Depending on the type of wireless communication system, a wireless communication device, such as a cellular telephone, two-way radio, personal digital assistant (PDA), personal computer (PC), laptop computer, home entertainment equipment, et cetera communicates directly or indirectly with other wireless communication devices. For direct communications (also known as point-to-point communications), the participating wireless communication devices tune their receivers and transmitters to the same channel or channels (e.g., one of the plurality of radio frequency (RF) carriers of the wireless communication system) and communicate over that channel(s). For indirect wireless communications, each wireless communication device communicates directly with an associated base station (e.g., for cellular services) and/or an associated access point (e.g., for an in-home or in-building wireless network) via an assigned channel. To complete a communication connection between the wireless communication devices, the associated base stations and/or associated access points communicate with each other directly, via a system controller, via the public switch telephone network, via the Internet, and/or via some other wide area network.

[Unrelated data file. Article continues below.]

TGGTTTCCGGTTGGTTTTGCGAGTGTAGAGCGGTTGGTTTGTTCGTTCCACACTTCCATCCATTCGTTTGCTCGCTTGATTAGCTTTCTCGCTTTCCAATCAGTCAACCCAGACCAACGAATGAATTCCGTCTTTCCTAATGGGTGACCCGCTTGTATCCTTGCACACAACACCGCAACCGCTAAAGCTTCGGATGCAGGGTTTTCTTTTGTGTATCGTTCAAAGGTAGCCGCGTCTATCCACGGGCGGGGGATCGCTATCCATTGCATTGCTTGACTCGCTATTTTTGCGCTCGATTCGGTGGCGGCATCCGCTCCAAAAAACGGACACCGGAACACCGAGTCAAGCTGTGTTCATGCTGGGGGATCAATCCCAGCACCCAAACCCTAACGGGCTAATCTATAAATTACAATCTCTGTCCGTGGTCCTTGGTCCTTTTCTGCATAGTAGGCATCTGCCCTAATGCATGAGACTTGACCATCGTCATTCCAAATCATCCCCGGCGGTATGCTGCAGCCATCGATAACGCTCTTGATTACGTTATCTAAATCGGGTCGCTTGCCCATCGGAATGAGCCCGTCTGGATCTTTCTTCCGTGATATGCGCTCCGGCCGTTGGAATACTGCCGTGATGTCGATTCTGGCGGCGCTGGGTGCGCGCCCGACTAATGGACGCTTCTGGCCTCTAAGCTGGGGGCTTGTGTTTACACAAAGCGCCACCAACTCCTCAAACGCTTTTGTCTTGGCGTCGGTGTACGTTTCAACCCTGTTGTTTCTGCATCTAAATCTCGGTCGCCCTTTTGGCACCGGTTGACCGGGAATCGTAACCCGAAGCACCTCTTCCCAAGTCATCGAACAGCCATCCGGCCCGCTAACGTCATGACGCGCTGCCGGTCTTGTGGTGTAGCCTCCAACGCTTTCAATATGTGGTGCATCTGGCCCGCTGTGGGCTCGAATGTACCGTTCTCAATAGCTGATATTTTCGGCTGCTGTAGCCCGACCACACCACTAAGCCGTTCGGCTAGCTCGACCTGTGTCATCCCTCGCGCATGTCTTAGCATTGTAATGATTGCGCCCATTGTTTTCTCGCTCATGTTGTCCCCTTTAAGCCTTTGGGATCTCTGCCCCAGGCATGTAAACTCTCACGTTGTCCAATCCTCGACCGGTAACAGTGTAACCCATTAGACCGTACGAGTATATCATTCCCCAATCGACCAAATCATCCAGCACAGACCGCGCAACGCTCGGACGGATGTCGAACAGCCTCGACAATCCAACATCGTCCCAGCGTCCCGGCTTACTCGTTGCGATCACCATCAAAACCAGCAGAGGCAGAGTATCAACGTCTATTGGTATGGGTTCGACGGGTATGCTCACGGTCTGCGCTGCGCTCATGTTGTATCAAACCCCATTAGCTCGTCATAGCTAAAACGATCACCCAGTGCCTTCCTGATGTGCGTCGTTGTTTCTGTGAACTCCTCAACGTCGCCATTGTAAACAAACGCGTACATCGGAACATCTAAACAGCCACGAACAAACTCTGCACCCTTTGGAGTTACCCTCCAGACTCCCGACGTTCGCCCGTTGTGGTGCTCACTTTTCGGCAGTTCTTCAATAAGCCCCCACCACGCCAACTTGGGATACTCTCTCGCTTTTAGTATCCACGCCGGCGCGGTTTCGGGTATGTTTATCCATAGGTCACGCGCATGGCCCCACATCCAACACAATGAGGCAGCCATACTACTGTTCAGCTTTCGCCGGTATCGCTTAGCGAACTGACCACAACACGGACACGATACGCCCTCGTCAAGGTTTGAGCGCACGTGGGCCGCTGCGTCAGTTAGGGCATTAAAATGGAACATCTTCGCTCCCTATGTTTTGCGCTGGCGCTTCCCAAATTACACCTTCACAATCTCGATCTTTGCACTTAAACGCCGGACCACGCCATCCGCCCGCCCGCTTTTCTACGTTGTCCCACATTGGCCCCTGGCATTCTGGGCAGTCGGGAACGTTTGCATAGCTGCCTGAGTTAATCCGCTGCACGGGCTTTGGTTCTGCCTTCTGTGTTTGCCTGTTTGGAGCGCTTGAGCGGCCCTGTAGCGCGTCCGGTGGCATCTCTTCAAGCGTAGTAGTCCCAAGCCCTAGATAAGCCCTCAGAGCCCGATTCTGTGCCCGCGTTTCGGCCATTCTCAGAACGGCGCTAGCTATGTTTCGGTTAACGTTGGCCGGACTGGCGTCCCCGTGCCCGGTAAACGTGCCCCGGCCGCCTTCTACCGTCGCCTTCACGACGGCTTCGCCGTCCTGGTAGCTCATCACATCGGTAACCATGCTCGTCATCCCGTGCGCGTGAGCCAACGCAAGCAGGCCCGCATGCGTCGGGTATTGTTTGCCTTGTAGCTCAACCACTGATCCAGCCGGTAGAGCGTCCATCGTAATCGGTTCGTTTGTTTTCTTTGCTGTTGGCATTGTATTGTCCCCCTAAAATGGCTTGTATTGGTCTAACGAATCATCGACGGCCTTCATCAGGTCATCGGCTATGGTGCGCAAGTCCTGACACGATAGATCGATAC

For each wireless communication device to participate in wireless communications, it includes a built-in radio transceiver (i.e., receiver and transmitter) or is coupled to an associated radio transceiver (e.g., a station for in-home and/or in-building wireless communication networks, RF modem, etc.). As is known, the transmitter includes a data modulation stage, one or more intermediate frequency stages, and a power amplifier. The data modulation stage converts raw data into baseband signals in accordance with a particular wireless communication standard. The one or more intermediate frequency stages mix the baseband signals with one or more local oscillations to produce RF signals. The power amplifier amplifies the RF signals prior to transmission via an antenna.